Experiencing Lois Patiño’s “Samsara” in a cinema in Breda with 20 individuals, all strangers to each other, adds an even more intriguing layer to the viewing experience. The film’s immersive and meditative qualities, inviting viewers to journey through the concepts of life, death, and rebirth, present a unique opportunity for introspection and connection.

The collective act of closing one’s eyes in a room full of strangers, to embark on a guided sensory journey, transcends the traditional boundaries of cinema. It creates a shared space of vulnerability and openness, where the boundaries between the self and others blur, if only for the duration of the film. This aspect of “Samsara” can make the cinematic experience profoundly personal yet universally connecting, as it taps into the fundamental cycles of existence that every viewer, regardless of their background or beliefs, can relate to on some level.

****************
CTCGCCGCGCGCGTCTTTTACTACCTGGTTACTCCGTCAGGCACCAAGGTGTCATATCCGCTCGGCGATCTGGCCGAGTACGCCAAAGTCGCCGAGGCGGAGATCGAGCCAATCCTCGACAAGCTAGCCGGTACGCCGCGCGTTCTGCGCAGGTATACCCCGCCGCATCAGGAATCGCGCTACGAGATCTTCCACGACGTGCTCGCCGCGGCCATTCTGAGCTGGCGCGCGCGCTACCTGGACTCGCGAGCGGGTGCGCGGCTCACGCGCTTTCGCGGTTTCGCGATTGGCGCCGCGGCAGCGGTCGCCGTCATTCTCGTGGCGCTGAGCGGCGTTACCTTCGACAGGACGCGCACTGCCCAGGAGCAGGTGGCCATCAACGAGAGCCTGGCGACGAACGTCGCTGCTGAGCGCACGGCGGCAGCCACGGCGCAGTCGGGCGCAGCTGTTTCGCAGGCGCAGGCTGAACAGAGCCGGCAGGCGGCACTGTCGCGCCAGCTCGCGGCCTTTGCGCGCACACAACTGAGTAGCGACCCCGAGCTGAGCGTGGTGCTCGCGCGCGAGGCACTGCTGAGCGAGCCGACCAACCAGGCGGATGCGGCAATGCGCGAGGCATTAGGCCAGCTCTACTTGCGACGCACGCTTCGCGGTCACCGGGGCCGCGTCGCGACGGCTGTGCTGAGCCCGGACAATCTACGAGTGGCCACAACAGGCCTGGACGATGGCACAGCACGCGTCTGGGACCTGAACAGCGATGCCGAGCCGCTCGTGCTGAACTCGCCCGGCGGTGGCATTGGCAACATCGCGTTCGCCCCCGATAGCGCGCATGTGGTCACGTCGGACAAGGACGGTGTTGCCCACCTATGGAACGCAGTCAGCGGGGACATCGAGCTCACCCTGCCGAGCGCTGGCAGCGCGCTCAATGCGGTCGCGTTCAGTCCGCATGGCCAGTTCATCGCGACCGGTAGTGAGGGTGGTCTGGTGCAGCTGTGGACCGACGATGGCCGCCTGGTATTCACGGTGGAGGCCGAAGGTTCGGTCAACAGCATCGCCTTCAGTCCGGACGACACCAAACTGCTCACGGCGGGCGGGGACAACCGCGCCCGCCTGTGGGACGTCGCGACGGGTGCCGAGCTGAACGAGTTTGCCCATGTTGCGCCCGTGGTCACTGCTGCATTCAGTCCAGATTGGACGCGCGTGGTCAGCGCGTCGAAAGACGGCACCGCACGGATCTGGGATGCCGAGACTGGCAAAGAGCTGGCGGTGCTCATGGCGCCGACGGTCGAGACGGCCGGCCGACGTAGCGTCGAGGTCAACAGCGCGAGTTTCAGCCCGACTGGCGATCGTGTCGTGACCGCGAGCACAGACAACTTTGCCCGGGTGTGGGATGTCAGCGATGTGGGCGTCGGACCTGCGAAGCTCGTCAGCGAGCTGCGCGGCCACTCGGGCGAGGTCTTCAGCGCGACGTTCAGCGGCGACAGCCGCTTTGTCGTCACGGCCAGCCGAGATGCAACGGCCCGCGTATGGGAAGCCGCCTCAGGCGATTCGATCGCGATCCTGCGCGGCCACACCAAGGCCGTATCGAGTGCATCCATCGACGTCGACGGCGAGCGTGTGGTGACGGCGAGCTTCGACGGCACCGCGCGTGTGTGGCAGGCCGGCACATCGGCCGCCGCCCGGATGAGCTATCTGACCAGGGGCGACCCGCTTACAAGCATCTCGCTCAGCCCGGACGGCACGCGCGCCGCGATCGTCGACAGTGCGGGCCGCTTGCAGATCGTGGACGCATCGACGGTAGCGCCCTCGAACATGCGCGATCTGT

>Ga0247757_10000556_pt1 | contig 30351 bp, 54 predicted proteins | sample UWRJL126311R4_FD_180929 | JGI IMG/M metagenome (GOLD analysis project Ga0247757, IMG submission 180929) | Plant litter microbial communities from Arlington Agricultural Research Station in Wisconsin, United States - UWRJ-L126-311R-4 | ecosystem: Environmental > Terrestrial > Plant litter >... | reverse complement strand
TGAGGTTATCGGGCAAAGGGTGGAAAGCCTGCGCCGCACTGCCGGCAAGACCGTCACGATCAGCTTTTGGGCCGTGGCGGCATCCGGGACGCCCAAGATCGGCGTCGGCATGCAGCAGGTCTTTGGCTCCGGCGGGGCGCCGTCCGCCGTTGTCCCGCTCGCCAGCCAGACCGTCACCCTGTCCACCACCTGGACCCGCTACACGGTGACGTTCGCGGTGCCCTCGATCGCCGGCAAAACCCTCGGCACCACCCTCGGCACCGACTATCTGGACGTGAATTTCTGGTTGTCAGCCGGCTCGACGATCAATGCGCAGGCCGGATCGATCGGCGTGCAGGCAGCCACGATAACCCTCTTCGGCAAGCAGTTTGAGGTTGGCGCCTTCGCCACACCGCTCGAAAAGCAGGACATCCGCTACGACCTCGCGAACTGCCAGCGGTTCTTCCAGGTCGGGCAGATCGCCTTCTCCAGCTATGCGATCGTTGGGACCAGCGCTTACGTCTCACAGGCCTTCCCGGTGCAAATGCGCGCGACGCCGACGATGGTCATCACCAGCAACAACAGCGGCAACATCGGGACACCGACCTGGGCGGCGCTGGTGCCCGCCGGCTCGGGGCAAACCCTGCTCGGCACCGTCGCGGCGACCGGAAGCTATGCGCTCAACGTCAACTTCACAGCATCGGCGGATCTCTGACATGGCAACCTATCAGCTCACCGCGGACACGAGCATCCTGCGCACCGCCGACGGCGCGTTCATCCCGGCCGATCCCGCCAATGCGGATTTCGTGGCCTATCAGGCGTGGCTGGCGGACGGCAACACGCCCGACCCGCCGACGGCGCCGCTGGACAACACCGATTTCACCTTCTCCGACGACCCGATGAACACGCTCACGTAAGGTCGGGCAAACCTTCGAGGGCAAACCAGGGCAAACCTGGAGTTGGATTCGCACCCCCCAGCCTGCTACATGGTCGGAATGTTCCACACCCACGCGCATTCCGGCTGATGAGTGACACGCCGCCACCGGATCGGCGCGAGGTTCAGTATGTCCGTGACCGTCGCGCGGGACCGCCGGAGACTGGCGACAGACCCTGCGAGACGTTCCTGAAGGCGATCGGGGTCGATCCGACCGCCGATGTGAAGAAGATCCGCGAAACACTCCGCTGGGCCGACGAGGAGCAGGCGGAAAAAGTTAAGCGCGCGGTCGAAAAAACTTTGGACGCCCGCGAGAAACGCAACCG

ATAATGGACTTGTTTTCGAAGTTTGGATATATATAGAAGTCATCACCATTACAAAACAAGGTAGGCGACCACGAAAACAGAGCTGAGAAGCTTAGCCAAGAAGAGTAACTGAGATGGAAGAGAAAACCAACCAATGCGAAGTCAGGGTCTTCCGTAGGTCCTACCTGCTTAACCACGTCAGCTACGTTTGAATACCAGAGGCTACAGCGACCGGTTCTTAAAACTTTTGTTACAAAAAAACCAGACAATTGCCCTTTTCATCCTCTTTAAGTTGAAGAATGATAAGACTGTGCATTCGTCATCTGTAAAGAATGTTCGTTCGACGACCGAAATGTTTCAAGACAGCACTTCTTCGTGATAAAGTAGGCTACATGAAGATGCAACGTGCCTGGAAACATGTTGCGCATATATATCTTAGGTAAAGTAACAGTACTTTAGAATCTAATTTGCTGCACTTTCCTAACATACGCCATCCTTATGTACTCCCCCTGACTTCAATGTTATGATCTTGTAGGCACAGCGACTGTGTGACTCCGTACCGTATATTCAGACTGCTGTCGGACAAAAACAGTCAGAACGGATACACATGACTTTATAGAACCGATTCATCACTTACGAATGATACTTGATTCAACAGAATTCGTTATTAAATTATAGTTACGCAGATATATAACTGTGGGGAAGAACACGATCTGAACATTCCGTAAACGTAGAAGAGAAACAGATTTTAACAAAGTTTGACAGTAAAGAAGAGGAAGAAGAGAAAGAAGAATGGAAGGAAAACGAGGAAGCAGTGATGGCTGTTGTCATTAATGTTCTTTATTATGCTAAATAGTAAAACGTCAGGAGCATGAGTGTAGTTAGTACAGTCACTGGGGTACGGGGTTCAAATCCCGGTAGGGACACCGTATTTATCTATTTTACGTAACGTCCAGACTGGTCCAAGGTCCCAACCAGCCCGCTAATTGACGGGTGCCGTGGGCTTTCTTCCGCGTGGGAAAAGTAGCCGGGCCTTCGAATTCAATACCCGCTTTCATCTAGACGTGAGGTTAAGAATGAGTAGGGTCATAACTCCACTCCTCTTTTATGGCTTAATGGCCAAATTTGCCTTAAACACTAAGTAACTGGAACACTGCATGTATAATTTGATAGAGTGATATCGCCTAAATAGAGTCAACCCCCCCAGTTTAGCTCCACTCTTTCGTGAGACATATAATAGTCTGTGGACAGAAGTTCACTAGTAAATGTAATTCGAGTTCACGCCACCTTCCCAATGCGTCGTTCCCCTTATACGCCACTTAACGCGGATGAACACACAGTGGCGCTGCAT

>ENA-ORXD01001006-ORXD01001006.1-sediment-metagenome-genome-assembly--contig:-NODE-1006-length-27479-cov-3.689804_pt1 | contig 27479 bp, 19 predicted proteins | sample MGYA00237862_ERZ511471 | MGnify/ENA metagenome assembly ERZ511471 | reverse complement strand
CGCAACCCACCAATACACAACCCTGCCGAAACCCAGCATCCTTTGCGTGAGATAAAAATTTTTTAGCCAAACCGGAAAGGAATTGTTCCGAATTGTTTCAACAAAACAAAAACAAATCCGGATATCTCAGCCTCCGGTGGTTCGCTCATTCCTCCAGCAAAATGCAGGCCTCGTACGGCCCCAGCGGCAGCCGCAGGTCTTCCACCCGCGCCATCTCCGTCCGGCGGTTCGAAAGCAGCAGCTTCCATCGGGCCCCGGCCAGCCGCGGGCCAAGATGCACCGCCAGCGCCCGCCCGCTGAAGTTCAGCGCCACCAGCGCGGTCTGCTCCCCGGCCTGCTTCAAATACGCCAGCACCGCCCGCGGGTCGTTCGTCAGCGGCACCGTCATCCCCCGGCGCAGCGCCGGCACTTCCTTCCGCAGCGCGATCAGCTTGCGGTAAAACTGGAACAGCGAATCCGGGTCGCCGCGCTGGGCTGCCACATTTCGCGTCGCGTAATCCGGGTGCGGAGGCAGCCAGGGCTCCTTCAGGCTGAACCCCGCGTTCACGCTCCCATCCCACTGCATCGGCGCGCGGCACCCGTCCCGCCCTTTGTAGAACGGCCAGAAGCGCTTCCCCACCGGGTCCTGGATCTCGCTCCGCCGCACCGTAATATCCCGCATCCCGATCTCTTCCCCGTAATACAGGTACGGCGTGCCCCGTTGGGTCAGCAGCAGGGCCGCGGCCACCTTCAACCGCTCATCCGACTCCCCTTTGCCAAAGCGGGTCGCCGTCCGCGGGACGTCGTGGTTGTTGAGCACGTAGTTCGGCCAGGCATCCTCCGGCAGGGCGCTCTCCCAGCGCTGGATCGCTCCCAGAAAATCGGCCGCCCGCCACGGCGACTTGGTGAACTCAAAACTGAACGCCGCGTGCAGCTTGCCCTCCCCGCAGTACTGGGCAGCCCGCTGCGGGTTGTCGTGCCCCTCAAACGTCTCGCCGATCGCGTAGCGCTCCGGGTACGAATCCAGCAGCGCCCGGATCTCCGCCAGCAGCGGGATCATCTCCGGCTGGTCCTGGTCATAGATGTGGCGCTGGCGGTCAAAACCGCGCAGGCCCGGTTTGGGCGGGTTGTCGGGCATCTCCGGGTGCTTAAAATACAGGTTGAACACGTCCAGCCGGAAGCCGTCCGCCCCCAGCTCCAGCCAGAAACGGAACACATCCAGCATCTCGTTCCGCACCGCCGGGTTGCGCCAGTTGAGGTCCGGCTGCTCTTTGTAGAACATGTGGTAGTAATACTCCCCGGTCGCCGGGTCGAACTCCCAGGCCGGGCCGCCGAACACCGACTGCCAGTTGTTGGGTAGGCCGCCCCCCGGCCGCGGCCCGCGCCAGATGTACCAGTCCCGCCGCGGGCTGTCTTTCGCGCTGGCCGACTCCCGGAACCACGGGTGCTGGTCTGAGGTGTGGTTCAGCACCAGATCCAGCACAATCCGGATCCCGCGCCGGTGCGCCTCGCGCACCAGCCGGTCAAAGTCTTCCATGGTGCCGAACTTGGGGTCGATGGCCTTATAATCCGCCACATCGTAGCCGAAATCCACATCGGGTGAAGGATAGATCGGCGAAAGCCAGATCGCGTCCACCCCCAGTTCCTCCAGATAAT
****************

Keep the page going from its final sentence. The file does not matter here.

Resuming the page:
Moreover, the setting of the film in distinct and distant locations like Laos and Zanzibar, explored through the lives of characters portrayed by non-professional actors, adds to the authenticity and depth of the experience. It invites viewers to contemplate not just the narrative on the screen but also their own lives and the interconnectedness of all beings.

Despite being strangers, we shared a moment of profound collective experience that transcends mere visual consumption. “Samsara” serves as a bridge, connecting individuals through the universal themes of life, death, and the cycles that encompass all existence. The film’s innovative approach to storytelling and its emphasis on sensory experience over traditional narrative structures make it a powerful tool for reflection and connection, reminding us of the shared human journey we are all on, despite our superficial differences.